So this is really an interesting mix of businesses and I bet Steinberg of Leucadia would look at this portfolio and love it saying that it would benefit greatly from increasing protein consumption around the world and inflation (OK, maybe he will shudder at the Argentinian asset (as LUK owns CRESY and is not happy with what's going on down there).
But it seems like they are positioned similarly with the "wind at their back".
One key difference is that SEB has always been an agriculture based business so they are not really straying far from their area of expertise (this is not to say that LUK is moving away from that; they know what they're doing).
Long-Lived Assets by Region
Since they do own assets in Argentina, the Dominican Republic and other places, we have to wonder how much of the assets are based in those places:
U.S. $ 515 mn
Domincan Republic $ 121 mn
Argentina $ 112 mn
All other $ 50 mn
So they do have some exposure in Argentina, but against $2 billion in net worth, this seems totally manageable.
Emerging Market Exposure
So from the above, we see that SEB owns assets in Argentina and the Dominican Republic, does a lot of shipping business in the Americas, and has a lot of sales even in Africa (milling etc...). SEB also has exposure via exports. (SEB is looking to increase exports to the Asian region; it already exports 10% of their pork to a few customers in Japan).
Strong Balance Sheet
They also have a solid balance sheet with $53 million in cash, $360 million in short term investments and $162 million in long term debt (including current maturities) against $2.2 billion in shareholders' equity as of the end of March 2012.
So here is a company that has grown book value per share over time at a very nice clip, even beating Berkshire Hathaway in the past ten years. The past decade has been rough for many and SEB seems to be doing very well. Their good performance looks pretty consistent over time.
Unlike other situations where I said book value has grown nicely in the past decade, this one isn't a levered financial stock.
The stock is in the agribusiness, and as Steinberg would say, the wind is at their back. This portfolio would benefit from inflation and increasing protein consumption around the world. They have exposure in some emerging markets so it's a nice way to get exposure there without the capital market risk of emerging markets (investing in local companies).
I am not big on 'theme' investing, usually, but if the idea stands on it's own without the thematic overlay, that's great. If the theme fits, that's a bonus. But I would never disregard the fundamentals to invest in a 'theme' (just look at FSLR, the solar play; ouch).
The marine business seems to be depressed now due to the high energy prices and weak economy, so if things eventually turn around, this segment can start contributing again.
The stock is now trading at $2,025/share and the 1Q book value per share was $1,787/share so it's now trading at 1.13x book value per share.
Given the conservative balance sheet, historical performance (see all of the above), and the sort of wind at your back on the various themes and the fact (that may excite some people) that this is not a financial stock makes this a very compelling idea at 1.1x book.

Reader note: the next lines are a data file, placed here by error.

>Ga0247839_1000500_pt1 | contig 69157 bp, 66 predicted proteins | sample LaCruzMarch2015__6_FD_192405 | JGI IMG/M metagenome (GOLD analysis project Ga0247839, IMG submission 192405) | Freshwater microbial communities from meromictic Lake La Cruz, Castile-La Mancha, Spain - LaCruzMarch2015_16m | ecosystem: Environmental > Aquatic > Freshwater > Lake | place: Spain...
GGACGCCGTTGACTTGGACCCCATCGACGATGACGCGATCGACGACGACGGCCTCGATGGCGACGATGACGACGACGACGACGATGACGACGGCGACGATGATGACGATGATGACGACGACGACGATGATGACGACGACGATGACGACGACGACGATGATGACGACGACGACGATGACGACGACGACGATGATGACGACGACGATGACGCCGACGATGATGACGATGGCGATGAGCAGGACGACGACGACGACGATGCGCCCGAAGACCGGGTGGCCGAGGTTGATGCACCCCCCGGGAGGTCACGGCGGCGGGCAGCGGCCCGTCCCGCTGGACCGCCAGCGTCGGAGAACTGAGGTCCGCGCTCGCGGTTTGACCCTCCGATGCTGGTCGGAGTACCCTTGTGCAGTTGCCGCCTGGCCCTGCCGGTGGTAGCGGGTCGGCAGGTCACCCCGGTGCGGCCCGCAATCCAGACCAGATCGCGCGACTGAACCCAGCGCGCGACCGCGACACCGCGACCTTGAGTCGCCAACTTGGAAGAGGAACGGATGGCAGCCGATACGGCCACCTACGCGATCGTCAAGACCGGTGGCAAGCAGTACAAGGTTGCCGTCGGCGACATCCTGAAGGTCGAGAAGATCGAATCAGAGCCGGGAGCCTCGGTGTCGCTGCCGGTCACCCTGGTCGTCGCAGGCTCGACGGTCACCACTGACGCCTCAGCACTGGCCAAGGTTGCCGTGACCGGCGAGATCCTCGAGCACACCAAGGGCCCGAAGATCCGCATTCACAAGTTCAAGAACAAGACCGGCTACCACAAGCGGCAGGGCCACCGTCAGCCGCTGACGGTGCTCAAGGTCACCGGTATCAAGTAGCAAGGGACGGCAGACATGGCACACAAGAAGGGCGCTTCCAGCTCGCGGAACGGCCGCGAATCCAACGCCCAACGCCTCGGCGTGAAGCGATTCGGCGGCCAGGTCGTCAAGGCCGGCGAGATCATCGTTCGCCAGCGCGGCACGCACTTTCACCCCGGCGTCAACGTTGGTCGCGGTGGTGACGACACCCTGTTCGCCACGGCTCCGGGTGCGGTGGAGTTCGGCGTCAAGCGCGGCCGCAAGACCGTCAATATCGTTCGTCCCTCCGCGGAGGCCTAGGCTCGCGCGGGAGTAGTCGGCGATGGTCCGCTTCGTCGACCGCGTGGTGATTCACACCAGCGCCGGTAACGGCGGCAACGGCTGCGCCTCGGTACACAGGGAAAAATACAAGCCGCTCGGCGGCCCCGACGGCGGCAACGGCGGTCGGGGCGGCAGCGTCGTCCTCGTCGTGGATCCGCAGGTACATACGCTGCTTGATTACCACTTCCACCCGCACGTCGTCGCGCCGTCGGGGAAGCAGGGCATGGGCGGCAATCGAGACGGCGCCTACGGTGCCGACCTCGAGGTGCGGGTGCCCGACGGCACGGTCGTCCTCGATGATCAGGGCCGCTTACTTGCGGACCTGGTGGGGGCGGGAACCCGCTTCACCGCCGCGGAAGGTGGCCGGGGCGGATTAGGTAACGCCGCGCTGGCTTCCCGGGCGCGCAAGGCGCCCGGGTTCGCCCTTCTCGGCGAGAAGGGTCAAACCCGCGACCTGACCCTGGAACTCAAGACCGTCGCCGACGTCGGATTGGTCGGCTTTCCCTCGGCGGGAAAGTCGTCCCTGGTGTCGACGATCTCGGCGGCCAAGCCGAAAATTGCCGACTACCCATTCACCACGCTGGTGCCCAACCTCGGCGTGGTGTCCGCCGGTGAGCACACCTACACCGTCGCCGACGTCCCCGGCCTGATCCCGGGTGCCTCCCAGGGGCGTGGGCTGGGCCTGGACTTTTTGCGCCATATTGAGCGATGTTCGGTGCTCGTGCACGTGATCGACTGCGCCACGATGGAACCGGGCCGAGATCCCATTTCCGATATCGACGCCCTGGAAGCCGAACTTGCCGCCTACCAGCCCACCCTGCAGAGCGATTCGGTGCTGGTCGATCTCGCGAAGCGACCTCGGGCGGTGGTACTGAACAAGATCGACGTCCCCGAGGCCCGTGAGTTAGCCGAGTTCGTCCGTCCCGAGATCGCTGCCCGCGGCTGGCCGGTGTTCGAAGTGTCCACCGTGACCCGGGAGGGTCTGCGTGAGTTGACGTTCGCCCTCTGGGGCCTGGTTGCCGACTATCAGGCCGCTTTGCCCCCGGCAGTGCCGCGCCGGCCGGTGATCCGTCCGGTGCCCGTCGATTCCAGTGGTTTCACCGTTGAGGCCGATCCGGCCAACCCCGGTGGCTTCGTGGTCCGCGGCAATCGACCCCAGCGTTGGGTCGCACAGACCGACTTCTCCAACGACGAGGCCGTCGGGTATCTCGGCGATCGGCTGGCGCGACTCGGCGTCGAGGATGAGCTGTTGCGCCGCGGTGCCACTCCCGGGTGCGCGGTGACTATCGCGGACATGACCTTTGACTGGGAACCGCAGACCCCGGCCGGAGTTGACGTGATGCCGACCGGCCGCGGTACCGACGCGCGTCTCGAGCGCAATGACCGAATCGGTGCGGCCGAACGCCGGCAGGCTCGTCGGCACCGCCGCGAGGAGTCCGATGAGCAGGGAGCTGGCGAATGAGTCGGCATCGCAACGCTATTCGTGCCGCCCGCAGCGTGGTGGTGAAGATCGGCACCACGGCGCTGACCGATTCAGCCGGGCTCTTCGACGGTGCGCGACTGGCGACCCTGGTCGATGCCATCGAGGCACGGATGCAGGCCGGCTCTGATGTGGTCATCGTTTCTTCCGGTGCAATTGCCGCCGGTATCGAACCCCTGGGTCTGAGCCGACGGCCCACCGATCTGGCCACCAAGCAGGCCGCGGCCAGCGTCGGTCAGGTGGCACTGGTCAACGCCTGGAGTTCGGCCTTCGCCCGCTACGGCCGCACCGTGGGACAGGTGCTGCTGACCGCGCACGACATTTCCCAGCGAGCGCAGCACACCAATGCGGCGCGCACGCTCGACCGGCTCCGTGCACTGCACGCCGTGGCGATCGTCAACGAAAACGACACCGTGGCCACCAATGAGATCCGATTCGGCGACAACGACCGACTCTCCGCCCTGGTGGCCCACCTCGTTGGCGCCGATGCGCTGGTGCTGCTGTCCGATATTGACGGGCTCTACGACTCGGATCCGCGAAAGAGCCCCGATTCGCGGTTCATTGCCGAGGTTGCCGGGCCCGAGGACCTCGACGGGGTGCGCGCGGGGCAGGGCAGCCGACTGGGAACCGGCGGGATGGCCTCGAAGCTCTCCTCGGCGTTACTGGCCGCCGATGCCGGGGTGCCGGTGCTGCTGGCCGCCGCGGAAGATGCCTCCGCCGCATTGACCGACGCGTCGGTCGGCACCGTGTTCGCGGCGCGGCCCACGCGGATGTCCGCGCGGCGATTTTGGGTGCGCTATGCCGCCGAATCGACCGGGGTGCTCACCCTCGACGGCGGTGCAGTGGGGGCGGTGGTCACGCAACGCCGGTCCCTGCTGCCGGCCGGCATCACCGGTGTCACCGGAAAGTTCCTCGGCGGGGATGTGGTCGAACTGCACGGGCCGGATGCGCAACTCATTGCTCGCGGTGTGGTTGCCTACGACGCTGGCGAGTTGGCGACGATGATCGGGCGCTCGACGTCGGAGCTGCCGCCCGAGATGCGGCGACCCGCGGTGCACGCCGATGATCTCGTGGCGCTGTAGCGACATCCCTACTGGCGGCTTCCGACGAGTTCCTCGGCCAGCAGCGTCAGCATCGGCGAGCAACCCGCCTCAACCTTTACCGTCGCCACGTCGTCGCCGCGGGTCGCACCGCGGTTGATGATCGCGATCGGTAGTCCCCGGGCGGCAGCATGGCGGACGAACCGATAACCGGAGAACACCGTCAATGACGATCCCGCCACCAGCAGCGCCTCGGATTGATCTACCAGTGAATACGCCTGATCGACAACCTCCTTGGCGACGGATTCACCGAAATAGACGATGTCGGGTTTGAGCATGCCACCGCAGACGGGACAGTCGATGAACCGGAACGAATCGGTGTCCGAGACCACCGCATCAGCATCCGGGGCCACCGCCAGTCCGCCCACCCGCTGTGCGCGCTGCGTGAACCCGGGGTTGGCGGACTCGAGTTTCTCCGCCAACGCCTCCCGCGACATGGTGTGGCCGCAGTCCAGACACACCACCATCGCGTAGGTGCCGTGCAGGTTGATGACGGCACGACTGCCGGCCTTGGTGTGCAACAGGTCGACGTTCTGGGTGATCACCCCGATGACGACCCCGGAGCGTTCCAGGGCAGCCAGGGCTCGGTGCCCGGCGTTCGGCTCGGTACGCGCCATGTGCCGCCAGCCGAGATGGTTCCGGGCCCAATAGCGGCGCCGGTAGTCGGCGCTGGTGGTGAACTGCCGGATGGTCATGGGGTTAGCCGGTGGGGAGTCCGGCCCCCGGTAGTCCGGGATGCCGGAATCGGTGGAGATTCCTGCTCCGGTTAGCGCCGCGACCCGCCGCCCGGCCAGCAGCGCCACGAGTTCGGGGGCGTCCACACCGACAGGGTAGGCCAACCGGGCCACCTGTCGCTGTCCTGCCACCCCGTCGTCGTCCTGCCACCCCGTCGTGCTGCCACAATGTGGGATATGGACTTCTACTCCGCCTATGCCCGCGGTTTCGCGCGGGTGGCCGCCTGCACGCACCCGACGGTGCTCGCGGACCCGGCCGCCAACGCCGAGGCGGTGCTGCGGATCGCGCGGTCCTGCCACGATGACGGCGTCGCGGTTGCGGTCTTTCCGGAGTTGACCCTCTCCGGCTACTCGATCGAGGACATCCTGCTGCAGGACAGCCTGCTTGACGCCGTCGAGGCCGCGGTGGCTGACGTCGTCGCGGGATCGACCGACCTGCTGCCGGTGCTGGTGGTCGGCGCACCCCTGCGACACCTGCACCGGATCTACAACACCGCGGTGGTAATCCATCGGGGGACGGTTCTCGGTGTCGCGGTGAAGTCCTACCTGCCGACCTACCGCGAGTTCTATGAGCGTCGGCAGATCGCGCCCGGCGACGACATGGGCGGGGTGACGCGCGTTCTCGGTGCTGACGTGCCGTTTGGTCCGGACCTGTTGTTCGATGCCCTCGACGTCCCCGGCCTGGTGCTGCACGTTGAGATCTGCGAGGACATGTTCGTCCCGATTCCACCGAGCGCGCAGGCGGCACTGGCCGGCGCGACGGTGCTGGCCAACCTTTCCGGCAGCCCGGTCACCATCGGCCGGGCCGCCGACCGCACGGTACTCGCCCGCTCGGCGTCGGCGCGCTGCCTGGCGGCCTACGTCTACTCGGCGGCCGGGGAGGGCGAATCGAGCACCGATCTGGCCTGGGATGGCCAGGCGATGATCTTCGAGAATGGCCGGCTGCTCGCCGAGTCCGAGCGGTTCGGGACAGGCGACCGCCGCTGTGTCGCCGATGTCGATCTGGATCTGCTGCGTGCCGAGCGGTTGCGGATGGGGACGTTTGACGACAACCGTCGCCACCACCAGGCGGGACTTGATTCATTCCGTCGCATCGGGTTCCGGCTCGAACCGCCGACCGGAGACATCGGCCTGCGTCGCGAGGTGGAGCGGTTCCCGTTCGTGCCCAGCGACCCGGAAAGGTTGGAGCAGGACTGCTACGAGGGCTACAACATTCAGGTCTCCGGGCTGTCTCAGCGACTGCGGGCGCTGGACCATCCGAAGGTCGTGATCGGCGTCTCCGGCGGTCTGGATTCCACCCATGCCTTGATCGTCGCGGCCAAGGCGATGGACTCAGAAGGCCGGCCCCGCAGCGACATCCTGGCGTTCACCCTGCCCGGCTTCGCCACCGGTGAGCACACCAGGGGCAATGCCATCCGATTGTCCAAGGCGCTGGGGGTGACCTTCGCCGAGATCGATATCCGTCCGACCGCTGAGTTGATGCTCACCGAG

Without naming names, I would bet that some value investors would certainly like this idea (especially the investors that like wind and protein. If you don't know what I'm talking about, read my notes from the Leucadia National annual meeting here).
Anyway, as usual, this is not a stock recommendation. It's just some thoughts on an idea. Some people will think it's interesting. Others won't. Do your own work and make up your own mind. If you read this post, buy the stock and then lose money, you deserve what you get!
What a nice writeup. I bought some of this when I was in school back in the mid/late 90's. I wish I held it...
Soon after I sold, some family members started picking it up and they've done VERY WELL. The Bresky family really knows what they are doing. They are not afraid to go against the grain, and they look at investment time frames of years and decades.
I have found that if you can buy below book, hold on for a few years, and then sell ABOVE book, you'll do very well.
Another agricultural name that you might like to look at is the Andersons (ANDE). They own grain elevators, grain trading, ethanol production, rail cars, rail car repair, retail stores and a few other odds & ends. ANDE is overwhelmingly agricultural related. They are good operators too. Perhaps not quite as good as SEB...
Thanks for the comment and idea.Delete
Keep turning up these companies, very very interesting! I wonder if you have any thoughts on Loews (as a cheap "family" company with a great record)? I would also add that given ANDE is one of the only independent grain traders left it is an attractive "target" (given recent consolidation).ReplyDelete
Thanks for the comment. Yeah, Loews is very good too. I wrote something about them, just look at the tags below. It's a pretty straight forward situation.Delete
What do you make of this TIME article about the secretive Bresky family?ReplyDelete
That's a really old article. We discussed this somewhere in one of the SEB post comment sections. This is one of the issues with owning closely held companies. And as for tax deals to move production facilities (I think that's in this article; I may be confused with another one... I didn't read the whole thing), that's just part of business and the way it works. NY and NJ are fighting for corporate HQs all the time by cutting tax deals. Good or bad? I don't know, but if that's the way the game is played, companies have to play (or they can't be competitive).